20th Scientific Meeting of ICAPS
20th Scientific Meeting of ICAPS
International Consortium of Aesthetic Plastic Surgeons
Report by Dr Hodgkinson
May 25th to June 2nd 2019
The International Consortium of Aesthetic Plastic Surgeons is a group of surgeons, usually one or two from each country, who meet annually to discuss contemporary issues and trends in cosmetic plastic surgery. This year’s meeting was held in Naples, Italy and hosted by Dr Pier Luigi Canta and the scientific program director was Dr Stephen Gilbert from New Zealand. Participants included surgeons from Brazil, New Zealand, Peru, Switzerland, France, Germany, the United States, Mexico, Singapore and of course myself from Australia.
Many issues and trends were discussed. One topical issue was the increasing popularity of using injectables in the nose. This increase in use, however, has given rise to the term “injectable burnout” or “injectable fatigue” whereby patients become very tired of the process of having ongoing injectables to achieve a rather modest result in the nose. There is also the potential for severe complications in the nose including necrosis of the skin as well as blindness. I gave a presentation on the use of the patient’s own tissue in nasal reconstruction as well as numerous examples of rhinoplasty reconstruction after over-resection and or extrusion of silicone implants placed by other surgeons.
In the face, lipo-filling or fat injections are very popular and because of the severe risks from injectables including necrosis, lipo-injection has become more popular and the rate of success is also increasing.
Threads, interestingly are very popular in Singapore as well as in the elderly Asian patient and they do have a place, but this is very limited as the result only lasts approximately six months.
The use of chemical peels was and other methods of skin resurfacing and rejuvenation were also discussed. There was a high level of agreement amongst participants that despite developments in lasers, dermabrasion Sydney remains the best way to remove heavy wrinkling around the mouth. Chemical peels including the older fashioned Phenol peel and croton oil can be used although I prefer trichloroacetic acid (TCA) for resurfacing of sun damaged skin which I do secondarily after a facelift.
Another topic covered was endoscopic surgery which remains very popular in South America especially in the form of endoscopic browlifts. This has changed elsewhere including here in Australia due to the extensive use of Anti-Wrinkle Injections. Twenty years ago I probably performed one endoscopic brow lift a week but now I only perform one a month for patients who have a sever droop or drop in their brow but find that for more subtle wrinkling of the brow the injections to be amply effective to give patient satisfaction.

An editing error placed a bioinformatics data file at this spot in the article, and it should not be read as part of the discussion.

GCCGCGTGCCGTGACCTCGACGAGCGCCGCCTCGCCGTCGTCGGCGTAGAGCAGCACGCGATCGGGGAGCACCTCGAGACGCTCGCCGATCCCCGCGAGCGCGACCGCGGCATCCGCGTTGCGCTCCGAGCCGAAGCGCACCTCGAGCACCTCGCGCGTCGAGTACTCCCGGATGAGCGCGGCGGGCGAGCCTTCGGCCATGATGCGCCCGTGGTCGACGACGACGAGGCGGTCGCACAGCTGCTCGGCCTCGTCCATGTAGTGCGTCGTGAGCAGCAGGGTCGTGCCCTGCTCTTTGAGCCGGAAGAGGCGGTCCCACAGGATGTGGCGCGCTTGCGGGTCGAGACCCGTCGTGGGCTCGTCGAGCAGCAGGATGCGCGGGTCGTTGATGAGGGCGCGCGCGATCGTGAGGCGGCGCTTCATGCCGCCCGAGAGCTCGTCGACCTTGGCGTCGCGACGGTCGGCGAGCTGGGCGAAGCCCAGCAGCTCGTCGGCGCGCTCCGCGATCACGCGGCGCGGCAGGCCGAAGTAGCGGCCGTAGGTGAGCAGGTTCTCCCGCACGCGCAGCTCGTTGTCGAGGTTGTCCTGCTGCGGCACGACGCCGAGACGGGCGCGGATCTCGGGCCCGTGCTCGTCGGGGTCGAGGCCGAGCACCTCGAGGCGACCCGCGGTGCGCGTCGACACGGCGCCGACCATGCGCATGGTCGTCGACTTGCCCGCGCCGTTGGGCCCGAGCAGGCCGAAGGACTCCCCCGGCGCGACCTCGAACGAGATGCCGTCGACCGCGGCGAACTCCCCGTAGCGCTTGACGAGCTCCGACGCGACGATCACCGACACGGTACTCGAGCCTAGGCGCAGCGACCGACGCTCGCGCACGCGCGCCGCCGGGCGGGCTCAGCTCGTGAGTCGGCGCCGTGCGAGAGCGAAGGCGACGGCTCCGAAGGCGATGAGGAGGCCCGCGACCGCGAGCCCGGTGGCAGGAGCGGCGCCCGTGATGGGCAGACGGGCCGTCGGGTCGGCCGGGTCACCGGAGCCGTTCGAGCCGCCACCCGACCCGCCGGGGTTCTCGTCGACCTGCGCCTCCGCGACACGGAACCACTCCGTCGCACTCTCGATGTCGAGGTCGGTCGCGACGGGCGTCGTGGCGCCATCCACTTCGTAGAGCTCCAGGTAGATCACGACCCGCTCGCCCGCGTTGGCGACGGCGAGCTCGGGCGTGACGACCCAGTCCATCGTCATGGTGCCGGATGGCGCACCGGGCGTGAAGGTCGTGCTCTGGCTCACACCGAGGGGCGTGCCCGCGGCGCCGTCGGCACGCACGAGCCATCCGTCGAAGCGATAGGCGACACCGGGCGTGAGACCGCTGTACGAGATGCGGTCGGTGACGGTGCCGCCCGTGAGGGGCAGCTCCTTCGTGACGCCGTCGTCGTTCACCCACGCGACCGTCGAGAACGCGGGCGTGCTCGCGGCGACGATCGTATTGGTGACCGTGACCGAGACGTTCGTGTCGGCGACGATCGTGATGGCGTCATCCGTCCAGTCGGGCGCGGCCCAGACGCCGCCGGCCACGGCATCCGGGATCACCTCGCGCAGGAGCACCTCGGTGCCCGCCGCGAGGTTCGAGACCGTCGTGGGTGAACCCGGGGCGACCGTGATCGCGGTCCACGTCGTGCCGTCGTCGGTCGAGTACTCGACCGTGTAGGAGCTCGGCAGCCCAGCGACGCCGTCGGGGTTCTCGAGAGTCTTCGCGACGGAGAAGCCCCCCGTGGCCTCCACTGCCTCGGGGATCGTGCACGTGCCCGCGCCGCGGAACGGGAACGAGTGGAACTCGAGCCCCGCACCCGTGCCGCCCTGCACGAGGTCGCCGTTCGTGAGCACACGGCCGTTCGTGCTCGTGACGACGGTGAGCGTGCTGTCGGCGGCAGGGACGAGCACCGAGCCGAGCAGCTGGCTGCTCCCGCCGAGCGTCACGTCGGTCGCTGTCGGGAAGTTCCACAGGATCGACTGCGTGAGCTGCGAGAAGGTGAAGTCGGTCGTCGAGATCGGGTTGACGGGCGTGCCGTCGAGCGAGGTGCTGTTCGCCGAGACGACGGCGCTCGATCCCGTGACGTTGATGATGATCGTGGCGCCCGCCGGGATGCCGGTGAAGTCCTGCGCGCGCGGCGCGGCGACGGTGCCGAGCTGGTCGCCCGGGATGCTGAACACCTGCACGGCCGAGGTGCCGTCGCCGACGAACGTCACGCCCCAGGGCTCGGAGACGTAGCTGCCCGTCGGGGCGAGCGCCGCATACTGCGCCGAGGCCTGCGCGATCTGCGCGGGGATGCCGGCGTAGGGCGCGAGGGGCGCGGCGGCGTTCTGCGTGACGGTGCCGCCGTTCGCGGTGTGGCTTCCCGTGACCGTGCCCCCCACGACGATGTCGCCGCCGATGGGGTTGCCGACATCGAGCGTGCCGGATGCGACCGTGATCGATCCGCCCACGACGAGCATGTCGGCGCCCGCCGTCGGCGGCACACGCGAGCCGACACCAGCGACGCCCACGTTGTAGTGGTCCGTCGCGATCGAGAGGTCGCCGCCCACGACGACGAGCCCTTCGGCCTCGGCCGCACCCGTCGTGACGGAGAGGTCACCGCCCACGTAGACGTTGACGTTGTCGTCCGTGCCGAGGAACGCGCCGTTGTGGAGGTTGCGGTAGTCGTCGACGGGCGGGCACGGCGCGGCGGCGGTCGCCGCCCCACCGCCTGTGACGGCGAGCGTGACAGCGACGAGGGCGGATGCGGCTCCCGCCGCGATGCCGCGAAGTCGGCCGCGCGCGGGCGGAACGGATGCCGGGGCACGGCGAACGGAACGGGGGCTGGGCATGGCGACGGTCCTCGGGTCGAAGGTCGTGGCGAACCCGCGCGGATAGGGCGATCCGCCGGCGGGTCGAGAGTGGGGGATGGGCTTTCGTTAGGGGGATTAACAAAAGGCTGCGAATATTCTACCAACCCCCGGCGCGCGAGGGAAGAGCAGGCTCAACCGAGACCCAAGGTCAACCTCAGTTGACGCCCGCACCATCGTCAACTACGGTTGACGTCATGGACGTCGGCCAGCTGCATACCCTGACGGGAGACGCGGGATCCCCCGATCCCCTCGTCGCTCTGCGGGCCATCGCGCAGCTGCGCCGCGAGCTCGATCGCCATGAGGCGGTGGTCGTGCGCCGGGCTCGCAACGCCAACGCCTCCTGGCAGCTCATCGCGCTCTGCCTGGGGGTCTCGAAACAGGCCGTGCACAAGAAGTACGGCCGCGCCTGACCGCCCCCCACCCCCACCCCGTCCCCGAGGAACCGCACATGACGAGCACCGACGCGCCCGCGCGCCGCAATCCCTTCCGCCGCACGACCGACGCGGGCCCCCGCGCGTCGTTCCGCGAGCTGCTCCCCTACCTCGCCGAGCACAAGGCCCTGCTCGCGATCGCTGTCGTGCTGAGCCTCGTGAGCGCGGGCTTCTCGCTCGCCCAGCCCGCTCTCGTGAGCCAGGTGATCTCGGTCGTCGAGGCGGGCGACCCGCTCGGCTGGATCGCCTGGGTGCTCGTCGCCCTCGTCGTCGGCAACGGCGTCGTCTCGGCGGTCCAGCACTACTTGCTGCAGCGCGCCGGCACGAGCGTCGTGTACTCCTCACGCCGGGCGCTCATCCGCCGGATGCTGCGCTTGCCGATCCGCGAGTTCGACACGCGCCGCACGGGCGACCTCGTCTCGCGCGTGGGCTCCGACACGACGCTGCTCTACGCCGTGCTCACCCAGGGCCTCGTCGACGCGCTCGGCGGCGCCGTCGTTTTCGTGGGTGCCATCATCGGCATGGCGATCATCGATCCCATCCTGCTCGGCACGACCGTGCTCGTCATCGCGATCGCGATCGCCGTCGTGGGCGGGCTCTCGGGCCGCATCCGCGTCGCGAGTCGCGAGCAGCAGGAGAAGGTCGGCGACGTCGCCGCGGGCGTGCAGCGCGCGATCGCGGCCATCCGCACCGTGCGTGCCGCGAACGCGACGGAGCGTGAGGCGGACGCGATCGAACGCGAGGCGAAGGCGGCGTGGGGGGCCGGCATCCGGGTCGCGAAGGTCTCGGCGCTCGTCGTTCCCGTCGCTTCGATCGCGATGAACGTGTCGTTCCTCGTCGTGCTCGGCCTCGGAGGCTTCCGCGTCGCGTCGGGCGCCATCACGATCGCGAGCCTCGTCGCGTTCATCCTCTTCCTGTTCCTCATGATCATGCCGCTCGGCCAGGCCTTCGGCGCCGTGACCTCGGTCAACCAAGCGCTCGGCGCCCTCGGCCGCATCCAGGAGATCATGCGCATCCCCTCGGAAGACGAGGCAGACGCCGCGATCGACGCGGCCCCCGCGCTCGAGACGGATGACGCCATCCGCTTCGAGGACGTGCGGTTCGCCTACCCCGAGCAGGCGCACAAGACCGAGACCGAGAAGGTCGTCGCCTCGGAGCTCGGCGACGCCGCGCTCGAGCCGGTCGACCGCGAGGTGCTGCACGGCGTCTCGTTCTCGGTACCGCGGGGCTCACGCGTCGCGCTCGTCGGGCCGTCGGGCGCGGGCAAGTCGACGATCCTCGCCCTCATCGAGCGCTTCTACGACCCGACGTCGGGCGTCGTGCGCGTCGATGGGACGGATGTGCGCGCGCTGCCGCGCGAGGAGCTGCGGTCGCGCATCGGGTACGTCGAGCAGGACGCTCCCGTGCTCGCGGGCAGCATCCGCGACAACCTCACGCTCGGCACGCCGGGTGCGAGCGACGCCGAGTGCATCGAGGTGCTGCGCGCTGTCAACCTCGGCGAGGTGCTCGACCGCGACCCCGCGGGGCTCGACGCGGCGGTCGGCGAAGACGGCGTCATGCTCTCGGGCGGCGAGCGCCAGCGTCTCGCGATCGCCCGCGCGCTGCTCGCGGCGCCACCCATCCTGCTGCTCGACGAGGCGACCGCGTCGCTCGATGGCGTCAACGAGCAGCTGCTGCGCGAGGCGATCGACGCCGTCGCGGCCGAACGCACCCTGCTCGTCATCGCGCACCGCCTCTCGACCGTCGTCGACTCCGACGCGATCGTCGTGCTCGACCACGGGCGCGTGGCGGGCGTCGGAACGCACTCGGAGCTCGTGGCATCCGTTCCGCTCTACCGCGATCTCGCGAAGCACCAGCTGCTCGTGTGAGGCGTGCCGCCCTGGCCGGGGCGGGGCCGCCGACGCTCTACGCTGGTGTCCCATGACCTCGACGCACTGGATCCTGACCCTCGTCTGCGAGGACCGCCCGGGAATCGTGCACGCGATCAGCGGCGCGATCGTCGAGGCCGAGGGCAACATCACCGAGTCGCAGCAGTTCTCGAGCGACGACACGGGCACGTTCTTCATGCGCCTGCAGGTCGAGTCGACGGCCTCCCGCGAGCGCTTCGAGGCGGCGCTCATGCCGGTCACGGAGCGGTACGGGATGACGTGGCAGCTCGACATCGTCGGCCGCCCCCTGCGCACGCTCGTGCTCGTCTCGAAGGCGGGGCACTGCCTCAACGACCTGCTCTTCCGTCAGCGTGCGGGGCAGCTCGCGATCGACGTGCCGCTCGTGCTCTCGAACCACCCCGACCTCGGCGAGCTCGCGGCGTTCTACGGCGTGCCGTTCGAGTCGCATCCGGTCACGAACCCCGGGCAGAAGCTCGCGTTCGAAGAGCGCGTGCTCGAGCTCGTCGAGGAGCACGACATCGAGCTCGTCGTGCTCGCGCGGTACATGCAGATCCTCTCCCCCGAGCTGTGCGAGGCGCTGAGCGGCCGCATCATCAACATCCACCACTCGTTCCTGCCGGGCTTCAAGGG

The issue of textured breast implants came up again and because of the problems of ALCL which is associated with the textured implants, another country has joined the ban. Singapore has banned textured implants, joining France and Canada. The USA and Australia are on a wait and watch program. The safest option is now to use smooth walled implants and I have been a fan of smooth walled implants for many decades.
Interesting presentations from my colleagues included one from Dr Clayton Moliver from the United States who discussed synmasia resultant from overzealous breast implants that coalesce in the midline which I noted can also be associated with the pectus excavatum. Dr Moliver also discussed the problem of opioid analgesia addiction and this is a problem that is worldwide and non-opioid analgesia is an important improvement for patients so that they do not face an addictive problem with opioids when they are having pain after elective surgery.
Dr Walton from South Africa gave an interesting talk on the asymmetries which are always present in the face and the body but of which patients are unaware until they have aesthetic surgery which draws their attention to these preexisting and normal asymmetries.
The conference ended with my presentation on the support and collaboration I have through our charity Operation Restore Hope with the Philippine Children’s Medical Center’s Craniofacial Unit. I sincerely appreciate the support of the ICAPS community in my endeavours to assist children with severe facial deformities in the Philippines.